BI Dissemination

1. Unaware Stage

At this level, BI and analytics are ad hoc, lacking formal decision-making processes or practices. Requests for information from executives and managers prompt users to scramble for data from any available operational application. The enterprise lacks an information infrastructure, with undefined processes for analytics, decision-making, or performance metrics. This approach persists due to its low initial cost.

2. Opportunistic Stage

At this stage, business units undertake separate BI or analytics projects to enhance processes or assist in tactical decision-making. Each project operates independently with its own infrastructure, tools, and metrics, leading to a proliferation of applications across the organization. Process modelling is minimal, with reliance on data integration tools, databases, and BI platforms. Output is delivered through reports, queries, and dashboards, supported by single-subject data marts and potentially data quality technology. Packaged analytic applications often cater to specific business domains.

3. Standards Stage

At this stage of maturity, coordination among people, processes, and technologies within the enterprise begins to take shape. A senior executive, often from the business side, assumes the role of championing BI and analytics initiatives. Process managers and IT leaders oversee projects spanning various business processes, like finance or marketing, requiring shared analysis and decision-making. Users leverage multiple data streams to make decisions, weighing trade-offs. Many enterprises establish BI competency centres (BICCs) or analytics centres of excellence to foster expertise sharing and ensure consistency in specific information applications. Technology standards, though not mandated, begin to emerge, encompassing information infrastructure, data warehouses, and BI platforms for scalability and support. However, there’s limited consistency in data and analytic model sharing across projects, with only a few processes sharing common master data models.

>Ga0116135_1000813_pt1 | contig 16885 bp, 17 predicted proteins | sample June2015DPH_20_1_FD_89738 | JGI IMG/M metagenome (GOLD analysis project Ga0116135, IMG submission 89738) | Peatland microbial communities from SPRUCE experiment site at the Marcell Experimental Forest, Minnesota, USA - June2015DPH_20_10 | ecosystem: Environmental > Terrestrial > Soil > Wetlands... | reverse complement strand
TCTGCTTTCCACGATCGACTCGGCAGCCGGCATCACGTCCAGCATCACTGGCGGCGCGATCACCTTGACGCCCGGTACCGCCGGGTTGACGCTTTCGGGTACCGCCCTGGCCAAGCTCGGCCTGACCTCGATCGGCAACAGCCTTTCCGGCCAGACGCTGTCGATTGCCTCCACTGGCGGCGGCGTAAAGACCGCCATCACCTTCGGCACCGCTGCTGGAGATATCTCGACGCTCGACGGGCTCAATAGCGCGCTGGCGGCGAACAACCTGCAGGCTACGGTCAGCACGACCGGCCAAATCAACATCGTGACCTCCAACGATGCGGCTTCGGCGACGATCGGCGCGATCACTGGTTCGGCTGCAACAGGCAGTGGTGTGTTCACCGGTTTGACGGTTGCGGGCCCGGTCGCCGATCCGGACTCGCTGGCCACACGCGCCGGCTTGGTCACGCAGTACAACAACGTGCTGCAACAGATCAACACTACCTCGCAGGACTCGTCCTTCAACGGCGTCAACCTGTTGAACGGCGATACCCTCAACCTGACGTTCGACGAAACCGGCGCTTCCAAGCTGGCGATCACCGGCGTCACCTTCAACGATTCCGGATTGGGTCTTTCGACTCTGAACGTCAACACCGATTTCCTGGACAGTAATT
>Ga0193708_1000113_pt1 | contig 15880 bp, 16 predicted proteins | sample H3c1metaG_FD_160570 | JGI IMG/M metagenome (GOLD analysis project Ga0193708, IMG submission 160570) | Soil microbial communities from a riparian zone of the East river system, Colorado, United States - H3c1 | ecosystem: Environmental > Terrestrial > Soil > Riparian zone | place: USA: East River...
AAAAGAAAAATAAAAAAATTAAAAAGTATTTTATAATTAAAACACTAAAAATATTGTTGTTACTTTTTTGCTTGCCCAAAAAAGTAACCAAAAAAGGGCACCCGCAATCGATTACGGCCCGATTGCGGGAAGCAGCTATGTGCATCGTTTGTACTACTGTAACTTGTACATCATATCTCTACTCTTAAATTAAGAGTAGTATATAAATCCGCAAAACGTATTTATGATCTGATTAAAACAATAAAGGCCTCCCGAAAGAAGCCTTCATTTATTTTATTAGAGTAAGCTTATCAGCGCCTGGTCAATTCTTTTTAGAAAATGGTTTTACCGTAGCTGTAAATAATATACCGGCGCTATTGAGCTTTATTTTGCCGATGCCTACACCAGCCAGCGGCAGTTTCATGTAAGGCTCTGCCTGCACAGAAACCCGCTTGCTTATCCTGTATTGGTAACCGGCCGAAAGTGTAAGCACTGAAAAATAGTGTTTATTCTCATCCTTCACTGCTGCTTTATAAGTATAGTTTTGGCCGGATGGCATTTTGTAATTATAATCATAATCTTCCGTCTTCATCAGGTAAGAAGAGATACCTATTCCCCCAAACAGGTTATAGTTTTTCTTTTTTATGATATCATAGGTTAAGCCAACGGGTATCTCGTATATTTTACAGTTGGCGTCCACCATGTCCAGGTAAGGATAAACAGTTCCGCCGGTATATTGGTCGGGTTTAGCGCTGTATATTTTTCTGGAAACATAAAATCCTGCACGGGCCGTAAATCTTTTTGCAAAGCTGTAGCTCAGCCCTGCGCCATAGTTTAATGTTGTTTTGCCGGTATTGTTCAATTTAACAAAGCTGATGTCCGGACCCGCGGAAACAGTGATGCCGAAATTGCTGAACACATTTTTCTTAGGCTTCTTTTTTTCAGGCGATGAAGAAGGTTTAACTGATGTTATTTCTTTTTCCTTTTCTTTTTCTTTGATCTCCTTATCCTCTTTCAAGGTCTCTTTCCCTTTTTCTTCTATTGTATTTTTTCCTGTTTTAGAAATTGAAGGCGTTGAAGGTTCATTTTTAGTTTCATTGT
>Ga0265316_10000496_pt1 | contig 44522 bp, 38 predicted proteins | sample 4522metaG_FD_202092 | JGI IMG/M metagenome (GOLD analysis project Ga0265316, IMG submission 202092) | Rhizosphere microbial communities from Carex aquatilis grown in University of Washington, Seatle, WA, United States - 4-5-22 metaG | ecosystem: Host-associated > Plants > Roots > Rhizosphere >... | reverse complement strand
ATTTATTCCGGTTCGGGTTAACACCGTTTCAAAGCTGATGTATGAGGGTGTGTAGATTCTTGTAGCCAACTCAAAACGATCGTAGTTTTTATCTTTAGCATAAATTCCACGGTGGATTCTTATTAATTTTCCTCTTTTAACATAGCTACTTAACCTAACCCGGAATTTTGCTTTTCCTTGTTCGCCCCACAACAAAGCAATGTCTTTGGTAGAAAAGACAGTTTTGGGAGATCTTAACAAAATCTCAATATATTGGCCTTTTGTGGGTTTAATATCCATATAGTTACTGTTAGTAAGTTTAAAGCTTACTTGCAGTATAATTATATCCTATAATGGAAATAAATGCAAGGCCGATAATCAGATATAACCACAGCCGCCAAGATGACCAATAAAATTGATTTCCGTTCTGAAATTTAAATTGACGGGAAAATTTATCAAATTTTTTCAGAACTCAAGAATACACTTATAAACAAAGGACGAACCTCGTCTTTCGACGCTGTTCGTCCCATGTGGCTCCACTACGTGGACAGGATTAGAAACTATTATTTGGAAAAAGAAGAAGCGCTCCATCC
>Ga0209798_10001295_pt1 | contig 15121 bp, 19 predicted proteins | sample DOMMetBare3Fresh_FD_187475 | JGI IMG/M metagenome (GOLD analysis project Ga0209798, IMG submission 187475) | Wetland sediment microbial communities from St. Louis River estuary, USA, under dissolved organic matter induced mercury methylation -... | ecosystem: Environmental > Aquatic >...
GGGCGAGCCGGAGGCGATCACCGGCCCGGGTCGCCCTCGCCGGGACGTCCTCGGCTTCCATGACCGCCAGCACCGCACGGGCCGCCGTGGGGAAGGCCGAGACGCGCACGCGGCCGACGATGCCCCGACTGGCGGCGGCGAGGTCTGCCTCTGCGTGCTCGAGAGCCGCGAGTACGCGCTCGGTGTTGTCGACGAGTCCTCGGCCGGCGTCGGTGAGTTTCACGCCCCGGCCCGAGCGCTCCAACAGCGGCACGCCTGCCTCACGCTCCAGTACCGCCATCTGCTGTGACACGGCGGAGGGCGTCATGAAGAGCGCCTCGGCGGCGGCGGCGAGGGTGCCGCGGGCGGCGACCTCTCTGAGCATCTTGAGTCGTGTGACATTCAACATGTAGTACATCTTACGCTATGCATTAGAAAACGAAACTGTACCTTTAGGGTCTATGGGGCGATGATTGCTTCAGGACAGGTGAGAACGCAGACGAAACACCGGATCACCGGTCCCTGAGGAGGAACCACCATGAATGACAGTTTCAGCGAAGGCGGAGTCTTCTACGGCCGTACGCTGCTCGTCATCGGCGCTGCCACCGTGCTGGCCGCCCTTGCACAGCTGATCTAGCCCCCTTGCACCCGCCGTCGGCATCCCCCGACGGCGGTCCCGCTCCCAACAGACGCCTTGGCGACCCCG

4. Enterprise Stage